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Filipinos and the Post EDSA Aquino Blues

February 28, 2011

The recent litany of misgivings about Aquino’s failures in performance, in diplomacy, in the economy gets longer. The mainstream media which supported “the anointed one” is stuck knowing they endorsed Aquino all the way, despite knowing that Aquino was a lazy oaf who played hooky while in Congress and the Senate.

It is not surprising therefore that as President, Noynoy Aquino as of late:

* played hooky at the height of the Mendoza brouhaha;

* nonchalantly brushed the Arroyo-Le-Cirque-category insensitivity of the recent Porsche and bulletproof Lexus brouhaha

* played lousy poker with the Chinese drug mule issue

* has juveniles in its diplomatic trips who are more concerned about wine and pretty faces than diplomacy

* arrogated the performance of Gloria Arroyo in securing the MCC millenium package;

* retaining an incompetent DILG undersecretary (well in fairness, there’s lots of incompetent USecs)

* caught with pants down with the OFWs debacle in the midst of the Arabian spring;

These were the very nature of things that were foreseen to happen in an Aquino presidency.

Clearly, the pro-Aquino forces had the resources, had the better communication strategy – but definitely, the wrong programs (if there was one in the first place).

To a discerning electorate – spotting the fluff in Aquino’s campaign message was easy, specially when run against the facts of Aquino’s lack of ability and capacity for the job.

However, for a non-discerning electorate – the results can be catastrophic when a leader bumbles and fumbles from one crisis to another. And this has never been more glaring today in the growing list of Aquino’s misadventures in governance. It is ironic that while Aquino mouths good governance as the key, his governance is anything but good.

25 years after EDSA

During Noynoy Aquino’s speech on the 25th year after EDSA 1, he asked these 3 questions:

1) Are we not better off today than we were a generation ago?

2) Have we not finally regained the respect of the global community as a beacon of democracy?

3) Are we not on the way to becoming a more equitable society?”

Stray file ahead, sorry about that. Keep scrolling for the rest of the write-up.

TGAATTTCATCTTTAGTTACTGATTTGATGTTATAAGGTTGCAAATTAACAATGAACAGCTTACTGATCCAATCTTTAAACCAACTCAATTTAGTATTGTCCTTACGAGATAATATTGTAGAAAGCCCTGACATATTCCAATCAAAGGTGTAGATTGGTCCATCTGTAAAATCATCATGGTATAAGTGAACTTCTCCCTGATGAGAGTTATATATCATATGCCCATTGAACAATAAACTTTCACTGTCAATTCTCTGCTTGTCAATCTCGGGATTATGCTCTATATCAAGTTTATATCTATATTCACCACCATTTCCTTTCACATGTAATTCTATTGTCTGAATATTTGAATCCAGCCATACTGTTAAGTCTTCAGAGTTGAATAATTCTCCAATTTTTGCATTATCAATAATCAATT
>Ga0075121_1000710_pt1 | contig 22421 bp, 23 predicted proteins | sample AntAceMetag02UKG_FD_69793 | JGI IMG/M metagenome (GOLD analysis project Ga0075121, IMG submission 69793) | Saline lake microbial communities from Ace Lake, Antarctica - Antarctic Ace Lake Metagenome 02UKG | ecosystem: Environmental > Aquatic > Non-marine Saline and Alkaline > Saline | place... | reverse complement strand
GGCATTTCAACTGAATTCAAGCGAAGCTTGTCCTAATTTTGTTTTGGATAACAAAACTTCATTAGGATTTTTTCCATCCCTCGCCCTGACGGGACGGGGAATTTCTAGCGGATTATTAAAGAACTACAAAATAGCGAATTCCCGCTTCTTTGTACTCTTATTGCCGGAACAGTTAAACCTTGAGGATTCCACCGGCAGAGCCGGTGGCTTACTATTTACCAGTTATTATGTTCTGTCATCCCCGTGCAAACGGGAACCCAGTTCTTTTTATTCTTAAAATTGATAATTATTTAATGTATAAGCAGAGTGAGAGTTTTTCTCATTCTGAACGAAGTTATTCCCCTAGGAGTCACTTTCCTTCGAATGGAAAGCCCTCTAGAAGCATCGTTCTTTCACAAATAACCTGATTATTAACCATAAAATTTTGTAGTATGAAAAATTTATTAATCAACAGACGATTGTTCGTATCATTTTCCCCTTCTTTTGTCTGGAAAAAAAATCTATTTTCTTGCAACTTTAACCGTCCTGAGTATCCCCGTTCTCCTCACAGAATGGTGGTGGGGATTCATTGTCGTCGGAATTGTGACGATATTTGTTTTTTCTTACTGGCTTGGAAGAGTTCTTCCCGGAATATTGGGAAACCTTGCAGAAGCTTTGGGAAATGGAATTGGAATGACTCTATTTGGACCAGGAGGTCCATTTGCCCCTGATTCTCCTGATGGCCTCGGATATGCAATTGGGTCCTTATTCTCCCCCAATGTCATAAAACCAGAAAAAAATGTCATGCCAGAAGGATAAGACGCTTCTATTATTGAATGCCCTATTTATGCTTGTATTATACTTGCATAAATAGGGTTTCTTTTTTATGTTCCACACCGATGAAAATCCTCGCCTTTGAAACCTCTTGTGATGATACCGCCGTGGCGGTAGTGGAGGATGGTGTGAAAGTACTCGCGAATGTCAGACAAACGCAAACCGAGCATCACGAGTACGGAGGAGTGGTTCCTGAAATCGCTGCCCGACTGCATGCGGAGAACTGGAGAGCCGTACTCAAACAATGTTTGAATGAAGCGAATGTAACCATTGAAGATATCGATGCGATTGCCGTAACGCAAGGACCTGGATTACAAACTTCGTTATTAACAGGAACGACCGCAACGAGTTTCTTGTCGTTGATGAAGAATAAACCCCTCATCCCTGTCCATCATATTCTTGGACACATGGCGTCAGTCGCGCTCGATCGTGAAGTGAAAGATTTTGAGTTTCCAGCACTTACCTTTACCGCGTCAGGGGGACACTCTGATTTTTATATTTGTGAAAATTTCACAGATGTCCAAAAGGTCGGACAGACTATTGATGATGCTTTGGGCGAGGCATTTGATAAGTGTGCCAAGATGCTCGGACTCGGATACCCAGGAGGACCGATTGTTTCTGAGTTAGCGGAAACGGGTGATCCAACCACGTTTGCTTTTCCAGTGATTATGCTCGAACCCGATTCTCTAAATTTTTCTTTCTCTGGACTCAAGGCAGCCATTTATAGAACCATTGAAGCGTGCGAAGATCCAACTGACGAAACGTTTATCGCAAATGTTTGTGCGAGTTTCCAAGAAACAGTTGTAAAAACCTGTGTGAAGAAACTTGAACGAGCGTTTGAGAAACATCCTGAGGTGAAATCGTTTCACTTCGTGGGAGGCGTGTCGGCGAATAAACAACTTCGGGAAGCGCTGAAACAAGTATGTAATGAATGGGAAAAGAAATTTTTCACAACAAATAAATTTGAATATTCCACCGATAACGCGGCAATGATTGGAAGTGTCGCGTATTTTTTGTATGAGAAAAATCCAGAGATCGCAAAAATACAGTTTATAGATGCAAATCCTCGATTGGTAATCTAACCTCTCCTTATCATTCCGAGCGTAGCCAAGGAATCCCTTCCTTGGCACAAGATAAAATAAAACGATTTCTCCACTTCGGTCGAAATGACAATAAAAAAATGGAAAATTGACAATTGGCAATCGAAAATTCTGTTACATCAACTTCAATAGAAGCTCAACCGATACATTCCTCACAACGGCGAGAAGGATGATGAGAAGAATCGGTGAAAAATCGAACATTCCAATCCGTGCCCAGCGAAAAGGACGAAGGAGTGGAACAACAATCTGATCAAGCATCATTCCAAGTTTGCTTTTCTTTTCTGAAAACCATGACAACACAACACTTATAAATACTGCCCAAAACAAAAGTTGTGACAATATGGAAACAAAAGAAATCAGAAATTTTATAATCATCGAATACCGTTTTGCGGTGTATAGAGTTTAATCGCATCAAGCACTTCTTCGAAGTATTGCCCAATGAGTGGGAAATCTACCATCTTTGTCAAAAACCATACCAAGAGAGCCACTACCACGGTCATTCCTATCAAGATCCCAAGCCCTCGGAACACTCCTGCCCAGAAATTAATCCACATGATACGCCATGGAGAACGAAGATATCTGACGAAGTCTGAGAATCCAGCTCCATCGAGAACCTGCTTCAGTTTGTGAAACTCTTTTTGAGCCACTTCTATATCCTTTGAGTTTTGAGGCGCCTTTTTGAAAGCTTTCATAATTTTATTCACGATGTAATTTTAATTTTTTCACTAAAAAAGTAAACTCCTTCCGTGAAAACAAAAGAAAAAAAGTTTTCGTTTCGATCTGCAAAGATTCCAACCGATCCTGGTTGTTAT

Allow me to answers questions #3 and #2 first, and I’ll finish up with the answer to #1.

Are we not on the way to becoming a more equitable society?

A review of the Gini Coefficient shows the Philippines remains above 40 – the lowest Gini since 1985.

2010 – 44 – Arroyo
2006 – 45.8 – Arroyo
2003 – 44.53 – Arroyo
2000 – 48.1 – Estrada
1997 – 46.2 (FVR/Asian Crisis)
1994 – 42.89 – FVR
1991 – 43.82 – Cory
1988 – 40.63 – Cory
1985 – 41.04 – Marcos

What that means is that Philippines has High Levels of Social Inequality. Therefore, NO we are not on the way to becoming a more equitable society.

Have we not finally regained the respect of the global community as a beacon of democracy?

AP’s position on this matter is quite well-known. However, let’s have other voices do the talking.

As Maria Ressa puts it on CNN – “People power should never have become part of the regular political arsenal; it was a once-in-a-lifetime act that should have been followed by the hard work of building democratic institutions. That never happened. That is the work that, 25 years later, desperately needs to be done in the Philippines — and the lesson Egypt should take to heart.”

Bobit Avila says After EDSA: We are still wanting for reforms! – – “Open any national news daily or any TV network channels and you will see ugly reports of killings, rape, kidnappings, Senate hearings (that doesn’t lead to imprisonment of those charged), our problems with Muslim separatists and the still raging internal conflict waged by the Communist Party of the Philippines (CPP) through its armed wing the New People’s Army (NPA). That promise of change in effect only changed the top leadership of this nation, but the system that could have launched this country to new heights was never put in place. Yes, I’m referring to our shift to a federal system of government away from this centralized form of government.”